PIAC Supports Keep Me Posted, a Campaign for Protecting the Consumers’ Right to Choose Paper or Digital Communications
Wednesday, February 6, 2019
PIAC has joined a global advocacy campaign, Keep Me Posted (KMP), working for the right of every consumer to choose, free of charge, how they receive important information from their service providers – on paper or electronically. PIAC has actively advocated for consumers’ right to receive bills and statements in paper format, free from any fees. In its 2014 report, “How to Pay the Piper: A Primer on Additional Charges to Consumers in Canada for Paper Billing,” PIAC called for the elimination of fees for paper statements and billing, finding that Canadians are paying between $495 and $734 million annually in fees for monthly bills and statements in paper formats to the banking and communications services industries (phone, TV, home internet and wireless).
Wednesday, January 16, 2019
Please see attached PIAC's submission to the Government's "Review of the Canadian Communications Legislative Framework, Responding to the New Environment: A Call for Comments". PIAC's major request is that a statutory Universal Service Obligation be added to the Telecommunications Act.
Friday, December 14, 2018
*** UPDATE *** As of 24 December 2018, thanks to your generous donations, PIAC will be open at least until mid-January. The fight is not over, however, to our supporters and those who gave so generously, THANK YOU, we will keep working to survive and thrive. Happy Holidays all! - JL For over four decades, PIAC has been your consumer voice in Canada. We have consistently fought for fair treatment, fair pricing, and your fundamental rights as people, not just customers. PIAC’s work has never been more important: major corporations are more powerful than ever in Canada. But PIAC itself has never been more threatened. We face an acute funding crunch and will be unable to keep going without your urgent help. DONATE NOW TO KEEP PIAC'S WORK GOING.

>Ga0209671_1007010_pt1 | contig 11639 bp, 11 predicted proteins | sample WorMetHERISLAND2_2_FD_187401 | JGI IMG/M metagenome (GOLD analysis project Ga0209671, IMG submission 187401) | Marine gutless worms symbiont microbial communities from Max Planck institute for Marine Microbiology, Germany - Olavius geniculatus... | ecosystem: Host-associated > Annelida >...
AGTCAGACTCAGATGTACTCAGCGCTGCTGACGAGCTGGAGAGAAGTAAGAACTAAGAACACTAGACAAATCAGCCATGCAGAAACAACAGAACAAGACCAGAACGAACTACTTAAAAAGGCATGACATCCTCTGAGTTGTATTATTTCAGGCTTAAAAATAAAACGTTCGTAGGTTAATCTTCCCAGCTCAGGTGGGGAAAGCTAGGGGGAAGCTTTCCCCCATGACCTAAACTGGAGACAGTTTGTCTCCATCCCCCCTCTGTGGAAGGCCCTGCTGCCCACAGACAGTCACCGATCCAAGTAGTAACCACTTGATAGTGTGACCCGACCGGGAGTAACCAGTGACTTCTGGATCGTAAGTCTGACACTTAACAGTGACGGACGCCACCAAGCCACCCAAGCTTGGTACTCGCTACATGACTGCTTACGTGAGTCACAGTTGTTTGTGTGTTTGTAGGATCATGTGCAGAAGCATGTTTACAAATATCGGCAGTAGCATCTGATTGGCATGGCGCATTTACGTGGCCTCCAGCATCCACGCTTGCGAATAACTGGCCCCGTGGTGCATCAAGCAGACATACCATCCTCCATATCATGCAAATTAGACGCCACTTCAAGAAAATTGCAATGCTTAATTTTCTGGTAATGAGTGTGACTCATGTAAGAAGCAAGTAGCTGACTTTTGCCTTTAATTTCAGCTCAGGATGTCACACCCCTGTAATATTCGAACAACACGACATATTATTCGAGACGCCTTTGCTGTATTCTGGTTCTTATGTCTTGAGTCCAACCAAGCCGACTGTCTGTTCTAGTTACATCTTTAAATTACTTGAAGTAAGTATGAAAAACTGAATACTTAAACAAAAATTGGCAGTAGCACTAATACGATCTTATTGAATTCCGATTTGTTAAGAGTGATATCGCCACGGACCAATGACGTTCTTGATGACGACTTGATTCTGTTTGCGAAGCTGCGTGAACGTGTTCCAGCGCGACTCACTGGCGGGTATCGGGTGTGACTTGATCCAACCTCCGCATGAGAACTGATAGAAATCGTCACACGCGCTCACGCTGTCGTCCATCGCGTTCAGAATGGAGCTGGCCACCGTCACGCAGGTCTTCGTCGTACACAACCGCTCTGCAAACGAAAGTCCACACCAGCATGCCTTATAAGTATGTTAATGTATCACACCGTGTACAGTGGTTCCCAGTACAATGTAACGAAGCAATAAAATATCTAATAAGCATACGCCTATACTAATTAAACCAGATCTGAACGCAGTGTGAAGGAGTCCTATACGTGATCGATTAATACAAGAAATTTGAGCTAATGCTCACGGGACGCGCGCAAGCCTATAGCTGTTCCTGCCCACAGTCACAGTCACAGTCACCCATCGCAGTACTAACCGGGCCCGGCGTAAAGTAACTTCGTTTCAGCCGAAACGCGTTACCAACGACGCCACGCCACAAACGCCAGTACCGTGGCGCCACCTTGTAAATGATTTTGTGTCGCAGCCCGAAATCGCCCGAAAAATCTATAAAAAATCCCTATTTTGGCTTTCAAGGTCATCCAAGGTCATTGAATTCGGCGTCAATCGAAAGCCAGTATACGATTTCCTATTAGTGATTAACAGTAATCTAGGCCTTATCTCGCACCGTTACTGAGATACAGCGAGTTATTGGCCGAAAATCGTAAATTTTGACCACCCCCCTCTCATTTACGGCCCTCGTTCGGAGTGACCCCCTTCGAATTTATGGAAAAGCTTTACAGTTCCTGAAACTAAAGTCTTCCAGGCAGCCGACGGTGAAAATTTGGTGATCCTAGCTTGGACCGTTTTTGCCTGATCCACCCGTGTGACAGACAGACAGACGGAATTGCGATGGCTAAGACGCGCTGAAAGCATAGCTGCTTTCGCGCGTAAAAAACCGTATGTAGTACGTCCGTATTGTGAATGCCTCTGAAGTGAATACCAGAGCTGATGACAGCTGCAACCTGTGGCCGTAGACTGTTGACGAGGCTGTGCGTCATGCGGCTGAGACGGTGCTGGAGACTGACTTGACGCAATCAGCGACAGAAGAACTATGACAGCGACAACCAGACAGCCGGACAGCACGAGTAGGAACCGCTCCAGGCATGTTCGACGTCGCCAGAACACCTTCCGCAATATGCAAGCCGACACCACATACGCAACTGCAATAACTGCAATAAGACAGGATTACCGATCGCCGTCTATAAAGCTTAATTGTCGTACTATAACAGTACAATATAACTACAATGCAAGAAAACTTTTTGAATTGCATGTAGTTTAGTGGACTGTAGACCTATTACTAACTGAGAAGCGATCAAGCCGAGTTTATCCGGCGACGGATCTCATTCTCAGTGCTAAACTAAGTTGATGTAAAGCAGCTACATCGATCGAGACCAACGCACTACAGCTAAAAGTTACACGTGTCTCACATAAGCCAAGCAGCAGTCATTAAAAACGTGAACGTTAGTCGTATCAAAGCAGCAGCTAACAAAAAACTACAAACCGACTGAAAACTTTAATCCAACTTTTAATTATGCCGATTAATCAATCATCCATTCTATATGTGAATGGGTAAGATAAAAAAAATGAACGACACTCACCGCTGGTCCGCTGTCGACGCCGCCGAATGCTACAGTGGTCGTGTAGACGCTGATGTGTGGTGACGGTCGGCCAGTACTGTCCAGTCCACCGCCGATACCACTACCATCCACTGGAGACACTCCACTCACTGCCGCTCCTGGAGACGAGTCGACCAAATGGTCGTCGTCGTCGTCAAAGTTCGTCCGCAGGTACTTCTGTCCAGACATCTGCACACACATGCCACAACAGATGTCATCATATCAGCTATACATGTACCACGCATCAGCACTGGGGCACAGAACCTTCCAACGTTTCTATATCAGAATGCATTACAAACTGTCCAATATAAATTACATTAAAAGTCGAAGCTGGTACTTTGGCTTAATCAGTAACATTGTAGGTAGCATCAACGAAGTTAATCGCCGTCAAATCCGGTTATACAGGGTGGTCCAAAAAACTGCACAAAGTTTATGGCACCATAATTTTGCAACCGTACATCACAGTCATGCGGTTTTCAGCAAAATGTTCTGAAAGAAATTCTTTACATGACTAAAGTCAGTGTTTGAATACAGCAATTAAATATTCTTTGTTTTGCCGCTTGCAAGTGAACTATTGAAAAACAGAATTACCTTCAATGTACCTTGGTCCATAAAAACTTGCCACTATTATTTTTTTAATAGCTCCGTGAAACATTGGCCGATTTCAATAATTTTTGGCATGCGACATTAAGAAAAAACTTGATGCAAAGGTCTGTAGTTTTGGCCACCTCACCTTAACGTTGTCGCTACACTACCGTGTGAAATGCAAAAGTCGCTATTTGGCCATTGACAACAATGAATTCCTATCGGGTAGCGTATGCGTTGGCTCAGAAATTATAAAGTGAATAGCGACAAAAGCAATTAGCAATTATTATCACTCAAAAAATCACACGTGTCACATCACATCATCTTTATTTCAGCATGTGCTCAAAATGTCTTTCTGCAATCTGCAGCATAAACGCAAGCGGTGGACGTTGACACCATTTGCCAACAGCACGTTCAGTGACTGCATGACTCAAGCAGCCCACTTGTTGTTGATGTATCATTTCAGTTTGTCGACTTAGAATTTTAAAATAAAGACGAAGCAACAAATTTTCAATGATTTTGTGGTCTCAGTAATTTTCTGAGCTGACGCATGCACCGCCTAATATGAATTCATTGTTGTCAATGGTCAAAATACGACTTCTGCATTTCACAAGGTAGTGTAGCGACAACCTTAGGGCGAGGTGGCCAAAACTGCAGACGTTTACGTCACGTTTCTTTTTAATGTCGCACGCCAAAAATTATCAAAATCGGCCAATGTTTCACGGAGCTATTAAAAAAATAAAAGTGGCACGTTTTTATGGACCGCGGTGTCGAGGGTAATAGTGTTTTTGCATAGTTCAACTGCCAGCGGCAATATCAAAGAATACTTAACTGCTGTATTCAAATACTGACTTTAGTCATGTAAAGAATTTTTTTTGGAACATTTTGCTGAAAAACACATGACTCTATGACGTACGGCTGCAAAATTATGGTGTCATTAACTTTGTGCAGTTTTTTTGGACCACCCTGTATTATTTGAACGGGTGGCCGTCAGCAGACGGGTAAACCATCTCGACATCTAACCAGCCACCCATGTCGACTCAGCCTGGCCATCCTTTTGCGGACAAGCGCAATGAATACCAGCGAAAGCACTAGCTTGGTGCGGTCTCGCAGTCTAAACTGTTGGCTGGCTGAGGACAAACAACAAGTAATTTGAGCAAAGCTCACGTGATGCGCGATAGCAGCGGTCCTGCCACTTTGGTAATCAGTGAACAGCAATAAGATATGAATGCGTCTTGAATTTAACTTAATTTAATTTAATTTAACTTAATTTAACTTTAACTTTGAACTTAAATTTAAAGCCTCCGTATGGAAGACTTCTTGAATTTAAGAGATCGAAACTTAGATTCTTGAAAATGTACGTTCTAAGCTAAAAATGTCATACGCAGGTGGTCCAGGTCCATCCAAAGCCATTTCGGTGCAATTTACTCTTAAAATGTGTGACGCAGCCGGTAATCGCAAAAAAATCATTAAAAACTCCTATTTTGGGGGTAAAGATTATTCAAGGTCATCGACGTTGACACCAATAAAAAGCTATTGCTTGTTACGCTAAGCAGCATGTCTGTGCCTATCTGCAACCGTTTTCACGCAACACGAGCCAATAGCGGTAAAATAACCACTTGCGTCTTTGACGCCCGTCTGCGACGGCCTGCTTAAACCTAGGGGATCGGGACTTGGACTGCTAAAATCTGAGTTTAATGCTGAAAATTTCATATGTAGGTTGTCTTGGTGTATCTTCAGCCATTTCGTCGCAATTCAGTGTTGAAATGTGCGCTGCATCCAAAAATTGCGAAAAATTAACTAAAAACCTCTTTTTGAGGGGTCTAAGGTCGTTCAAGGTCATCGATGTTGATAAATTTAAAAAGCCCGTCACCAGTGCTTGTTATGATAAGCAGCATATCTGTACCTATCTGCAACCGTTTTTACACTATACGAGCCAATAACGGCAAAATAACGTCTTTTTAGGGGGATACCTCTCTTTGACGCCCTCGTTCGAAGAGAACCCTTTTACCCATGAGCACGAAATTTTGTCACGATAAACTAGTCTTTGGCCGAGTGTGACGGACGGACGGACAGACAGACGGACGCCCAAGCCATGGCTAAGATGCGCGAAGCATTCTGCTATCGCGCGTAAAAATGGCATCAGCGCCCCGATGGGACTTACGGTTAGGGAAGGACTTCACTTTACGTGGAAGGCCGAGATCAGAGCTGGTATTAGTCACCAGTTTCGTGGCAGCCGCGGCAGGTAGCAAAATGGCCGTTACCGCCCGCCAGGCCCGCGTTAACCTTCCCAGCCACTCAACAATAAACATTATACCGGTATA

Friday, November 23, 2018
OTTAWA - The Public Interest Advocacy Centre (PIAC) today announced it will not participate in the Canadian Radio-television and Telecommunications Commission's "Internet Code" proceeding. "The CRTC has issued a 'straw man' Internet Code to comment on but it's terrible for consumers," said John Lawford, Executive Director and General Counsel at PIAC. "That railroading, along with the refusal to extend the deadlines, means that they have closed their minds. In that case, the only option is protest, so we will boycott this proceeding."
Thursday, November 22, 2018
*** ADDRESS CHANGE *** The Public Interest Advocacy Centre (PIAC) is pleased to inform stakeholders, regulators, supporters, detractors, friends, enemies and the general public that we will be moving to a new address AS OF 1 DECEMBER 2018: Public Interest Advocacy Centre (PIAC) 285 McLeod Street, Suite 200 Ottawa, ON K2P 1A1 Please note that our telephone number remains the same: 613-562-4002 and our fax number: 613-562-0007. In addition, our email addresses, website address and social media handles all remain the same.
Media Alert: CRTC Telecom Sales Practices Hearing - TODAY, PIAC to Appear as Part of Fair Communications Sales Coalition
Tuesday, October 23, 2018